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Post by T1 Terry » Wed, 28 Feb 2018, 12:41

Couldn't help myself, I had to Google LTO to find out what it was .... seems to be either a complicated form of some sort that is required for land purchase, linear tape open as some form of information storage, lunar transport vehicle or a land transport office .... no idea why anyone would want to substitute any of these for a capacitor?

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Post by coulomb » Wed, 28 Feb 2018, 18:31

T1 Terry wrote:
Wed, 28 Feb 2018, 12:41
I had to Google LTO to find out what it was ....
The clue for me was how a 48 V battery was said to be exactly 20 cells, that means 2.4 VPC. The only chemistry I know like that is Lithium Titanate; it seems it's also known as Lithium Titanate (LTO) (see also Wikipedia's page on Lithium Titanate, Li₂TiO₃).
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Post by T1 Terry » Thu, 01 Mar 2018, 10:22

coulomb wrote:
Wed, 28 Feb 2018, 18:31
T1 Terry wrote:
Wed, 28 Feb 2018, 12:41
I had to Google LTO to find out what it was ....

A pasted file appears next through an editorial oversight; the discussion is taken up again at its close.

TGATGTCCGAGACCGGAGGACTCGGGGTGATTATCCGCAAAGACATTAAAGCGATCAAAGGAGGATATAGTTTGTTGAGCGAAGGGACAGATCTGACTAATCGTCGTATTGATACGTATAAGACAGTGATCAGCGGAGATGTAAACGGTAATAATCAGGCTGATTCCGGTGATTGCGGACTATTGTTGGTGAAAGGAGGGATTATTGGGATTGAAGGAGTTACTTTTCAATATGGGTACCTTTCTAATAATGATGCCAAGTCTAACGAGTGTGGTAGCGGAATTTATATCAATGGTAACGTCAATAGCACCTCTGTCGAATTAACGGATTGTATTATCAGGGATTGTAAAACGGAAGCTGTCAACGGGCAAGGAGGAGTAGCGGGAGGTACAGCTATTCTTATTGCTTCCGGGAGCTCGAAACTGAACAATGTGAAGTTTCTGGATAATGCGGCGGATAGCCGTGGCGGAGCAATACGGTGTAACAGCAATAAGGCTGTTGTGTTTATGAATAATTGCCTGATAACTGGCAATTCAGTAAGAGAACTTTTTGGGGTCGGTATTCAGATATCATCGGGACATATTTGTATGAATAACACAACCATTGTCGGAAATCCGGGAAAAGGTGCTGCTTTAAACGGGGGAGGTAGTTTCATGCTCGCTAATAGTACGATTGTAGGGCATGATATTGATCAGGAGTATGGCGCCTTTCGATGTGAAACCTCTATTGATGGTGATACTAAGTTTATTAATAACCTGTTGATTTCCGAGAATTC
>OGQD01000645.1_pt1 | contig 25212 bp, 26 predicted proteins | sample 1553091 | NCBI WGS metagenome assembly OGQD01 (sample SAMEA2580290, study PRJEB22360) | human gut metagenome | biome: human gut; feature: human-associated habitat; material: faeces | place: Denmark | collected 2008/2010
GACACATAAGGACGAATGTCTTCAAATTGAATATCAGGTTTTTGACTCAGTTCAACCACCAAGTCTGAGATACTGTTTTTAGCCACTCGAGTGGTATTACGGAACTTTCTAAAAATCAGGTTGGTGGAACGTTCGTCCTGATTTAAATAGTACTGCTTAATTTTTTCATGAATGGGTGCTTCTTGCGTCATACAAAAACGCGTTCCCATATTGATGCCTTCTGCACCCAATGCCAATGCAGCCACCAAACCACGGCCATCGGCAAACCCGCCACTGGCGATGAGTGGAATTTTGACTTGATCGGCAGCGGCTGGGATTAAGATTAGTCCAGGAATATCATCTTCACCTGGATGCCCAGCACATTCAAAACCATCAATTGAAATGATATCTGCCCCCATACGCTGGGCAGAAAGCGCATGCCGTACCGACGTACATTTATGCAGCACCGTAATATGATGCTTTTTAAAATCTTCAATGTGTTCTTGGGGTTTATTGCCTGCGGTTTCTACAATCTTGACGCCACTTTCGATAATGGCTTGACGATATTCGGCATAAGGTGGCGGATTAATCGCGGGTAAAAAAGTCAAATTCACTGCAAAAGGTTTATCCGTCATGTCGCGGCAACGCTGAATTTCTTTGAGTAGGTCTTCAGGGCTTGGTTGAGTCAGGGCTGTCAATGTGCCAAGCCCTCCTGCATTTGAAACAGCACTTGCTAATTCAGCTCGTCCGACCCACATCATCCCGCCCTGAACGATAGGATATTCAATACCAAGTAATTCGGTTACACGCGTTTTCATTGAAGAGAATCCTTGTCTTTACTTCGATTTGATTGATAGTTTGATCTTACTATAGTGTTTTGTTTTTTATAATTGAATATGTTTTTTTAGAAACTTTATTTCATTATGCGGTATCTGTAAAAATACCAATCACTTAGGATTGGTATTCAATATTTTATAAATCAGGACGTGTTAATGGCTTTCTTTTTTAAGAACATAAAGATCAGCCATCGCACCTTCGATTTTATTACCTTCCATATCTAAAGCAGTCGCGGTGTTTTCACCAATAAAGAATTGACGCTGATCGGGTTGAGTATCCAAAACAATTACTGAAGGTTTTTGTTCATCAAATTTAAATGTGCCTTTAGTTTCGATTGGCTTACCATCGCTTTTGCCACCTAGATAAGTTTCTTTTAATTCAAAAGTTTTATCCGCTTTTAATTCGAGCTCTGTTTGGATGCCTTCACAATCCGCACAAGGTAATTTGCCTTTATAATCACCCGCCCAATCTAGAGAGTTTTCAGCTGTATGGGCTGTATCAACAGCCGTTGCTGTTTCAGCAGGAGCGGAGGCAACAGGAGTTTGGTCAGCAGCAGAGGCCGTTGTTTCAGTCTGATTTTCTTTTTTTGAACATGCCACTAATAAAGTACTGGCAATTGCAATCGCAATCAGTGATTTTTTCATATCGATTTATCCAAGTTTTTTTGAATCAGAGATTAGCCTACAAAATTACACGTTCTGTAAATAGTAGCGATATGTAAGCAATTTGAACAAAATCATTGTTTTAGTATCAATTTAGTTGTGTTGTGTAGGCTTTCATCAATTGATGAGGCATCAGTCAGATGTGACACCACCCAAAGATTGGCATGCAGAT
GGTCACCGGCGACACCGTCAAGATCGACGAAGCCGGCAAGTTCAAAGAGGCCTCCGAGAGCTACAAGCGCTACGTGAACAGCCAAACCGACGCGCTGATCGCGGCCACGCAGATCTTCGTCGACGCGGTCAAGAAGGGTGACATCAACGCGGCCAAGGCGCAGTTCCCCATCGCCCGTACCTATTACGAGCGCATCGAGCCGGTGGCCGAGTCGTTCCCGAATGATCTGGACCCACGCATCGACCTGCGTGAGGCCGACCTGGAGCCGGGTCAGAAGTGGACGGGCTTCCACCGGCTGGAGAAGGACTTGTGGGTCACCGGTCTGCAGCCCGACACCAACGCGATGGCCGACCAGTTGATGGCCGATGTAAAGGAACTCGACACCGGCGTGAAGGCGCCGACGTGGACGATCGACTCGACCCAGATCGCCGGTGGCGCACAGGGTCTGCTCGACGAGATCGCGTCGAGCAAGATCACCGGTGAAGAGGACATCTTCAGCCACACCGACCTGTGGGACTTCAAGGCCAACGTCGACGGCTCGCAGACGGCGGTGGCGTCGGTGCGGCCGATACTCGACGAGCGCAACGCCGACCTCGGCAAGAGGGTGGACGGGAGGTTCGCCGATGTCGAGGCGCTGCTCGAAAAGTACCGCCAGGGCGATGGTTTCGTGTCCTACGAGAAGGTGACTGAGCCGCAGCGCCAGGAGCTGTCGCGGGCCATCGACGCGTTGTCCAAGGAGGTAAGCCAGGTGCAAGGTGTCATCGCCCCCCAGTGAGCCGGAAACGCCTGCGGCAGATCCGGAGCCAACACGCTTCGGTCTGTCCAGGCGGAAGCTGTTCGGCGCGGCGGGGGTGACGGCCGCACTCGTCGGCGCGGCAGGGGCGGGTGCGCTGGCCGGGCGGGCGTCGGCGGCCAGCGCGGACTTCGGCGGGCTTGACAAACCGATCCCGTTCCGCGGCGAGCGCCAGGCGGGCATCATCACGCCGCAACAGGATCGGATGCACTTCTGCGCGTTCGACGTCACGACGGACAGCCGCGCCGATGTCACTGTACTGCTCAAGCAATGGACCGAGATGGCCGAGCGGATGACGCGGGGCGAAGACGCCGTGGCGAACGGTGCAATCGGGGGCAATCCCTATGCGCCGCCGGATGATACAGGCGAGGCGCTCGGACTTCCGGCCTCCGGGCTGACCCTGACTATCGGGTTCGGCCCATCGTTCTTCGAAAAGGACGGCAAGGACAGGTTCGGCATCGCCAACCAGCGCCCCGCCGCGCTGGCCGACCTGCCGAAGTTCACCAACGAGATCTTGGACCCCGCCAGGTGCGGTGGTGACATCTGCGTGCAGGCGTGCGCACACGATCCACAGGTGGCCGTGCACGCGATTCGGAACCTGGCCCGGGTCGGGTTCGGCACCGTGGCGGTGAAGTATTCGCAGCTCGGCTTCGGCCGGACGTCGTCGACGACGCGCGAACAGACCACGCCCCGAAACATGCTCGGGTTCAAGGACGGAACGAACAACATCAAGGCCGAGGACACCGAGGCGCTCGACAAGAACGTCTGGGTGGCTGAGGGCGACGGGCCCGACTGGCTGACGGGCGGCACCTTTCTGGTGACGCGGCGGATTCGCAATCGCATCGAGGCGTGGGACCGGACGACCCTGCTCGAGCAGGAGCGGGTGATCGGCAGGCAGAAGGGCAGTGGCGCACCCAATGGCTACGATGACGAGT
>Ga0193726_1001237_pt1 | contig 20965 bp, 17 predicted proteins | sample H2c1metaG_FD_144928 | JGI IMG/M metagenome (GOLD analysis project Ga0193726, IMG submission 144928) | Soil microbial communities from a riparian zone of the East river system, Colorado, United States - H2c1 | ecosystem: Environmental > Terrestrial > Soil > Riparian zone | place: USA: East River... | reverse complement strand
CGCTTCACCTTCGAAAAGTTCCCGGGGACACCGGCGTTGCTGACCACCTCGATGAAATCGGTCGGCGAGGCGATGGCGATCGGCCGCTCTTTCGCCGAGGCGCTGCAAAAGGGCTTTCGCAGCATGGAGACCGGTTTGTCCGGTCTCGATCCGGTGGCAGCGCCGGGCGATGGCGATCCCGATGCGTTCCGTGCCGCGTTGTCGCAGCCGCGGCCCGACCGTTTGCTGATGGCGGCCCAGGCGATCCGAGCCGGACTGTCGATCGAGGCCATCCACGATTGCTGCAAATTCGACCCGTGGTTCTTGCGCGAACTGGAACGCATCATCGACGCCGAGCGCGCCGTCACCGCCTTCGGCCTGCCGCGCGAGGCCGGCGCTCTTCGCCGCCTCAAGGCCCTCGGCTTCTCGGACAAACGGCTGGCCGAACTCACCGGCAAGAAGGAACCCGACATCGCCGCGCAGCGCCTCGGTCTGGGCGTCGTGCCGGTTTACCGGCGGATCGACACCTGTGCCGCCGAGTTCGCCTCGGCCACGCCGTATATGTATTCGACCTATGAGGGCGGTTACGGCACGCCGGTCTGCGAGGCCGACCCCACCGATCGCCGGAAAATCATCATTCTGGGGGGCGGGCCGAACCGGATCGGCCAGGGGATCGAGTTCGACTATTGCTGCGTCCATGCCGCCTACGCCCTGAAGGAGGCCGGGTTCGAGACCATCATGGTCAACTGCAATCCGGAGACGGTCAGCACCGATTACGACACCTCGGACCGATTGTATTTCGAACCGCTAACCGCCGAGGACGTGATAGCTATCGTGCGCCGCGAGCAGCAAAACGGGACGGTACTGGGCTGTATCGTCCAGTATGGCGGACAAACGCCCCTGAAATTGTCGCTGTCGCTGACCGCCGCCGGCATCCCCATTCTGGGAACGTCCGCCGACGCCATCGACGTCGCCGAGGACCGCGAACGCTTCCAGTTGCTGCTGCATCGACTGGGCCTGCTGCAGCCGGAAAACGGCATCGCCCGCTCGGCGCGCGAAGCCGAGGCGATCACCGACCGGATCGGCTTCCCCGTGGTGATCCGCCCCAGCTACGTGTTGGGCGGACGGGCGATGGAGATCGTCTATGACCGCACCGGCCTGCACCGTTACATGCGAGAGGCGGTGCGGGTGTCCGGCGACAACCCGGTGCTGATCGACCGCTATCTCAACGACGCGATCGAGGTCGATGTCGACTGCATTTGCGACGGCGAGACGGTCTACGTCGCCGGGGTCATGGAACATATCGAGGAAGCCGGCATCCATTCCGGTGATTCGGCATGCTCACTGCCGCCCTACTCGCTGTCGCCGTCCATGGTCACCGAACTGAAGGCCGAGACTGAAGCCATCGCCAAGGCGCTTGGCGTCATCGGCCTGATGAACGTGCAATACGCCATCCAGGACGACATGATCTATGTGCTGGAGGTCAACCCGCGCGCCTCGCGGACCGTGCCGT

The clue for me was how a 48 V battery was said to be exactly 20 cells, that means 2.4 VPC. The only chemistry I know like that is Lithium Titanate; it seems it's also known as Lithium Titanate (LTO) (see also Wikipedia's page on Lithium Titanate, Li₂TiO₃).
Thankyou Mike, sort of guessed that might have been what LTO stood for, but wasn't certain. It was sort of a dig at using acronyms that can easily be ambiguous without ever giving the full version the acronym represents.
Just one of those annoying things that keep coming back to haunt me after completing one of those Cert4 training and assessing courses some 15 yrs ago, don't assume those even in the same technical sphere understand every acronym.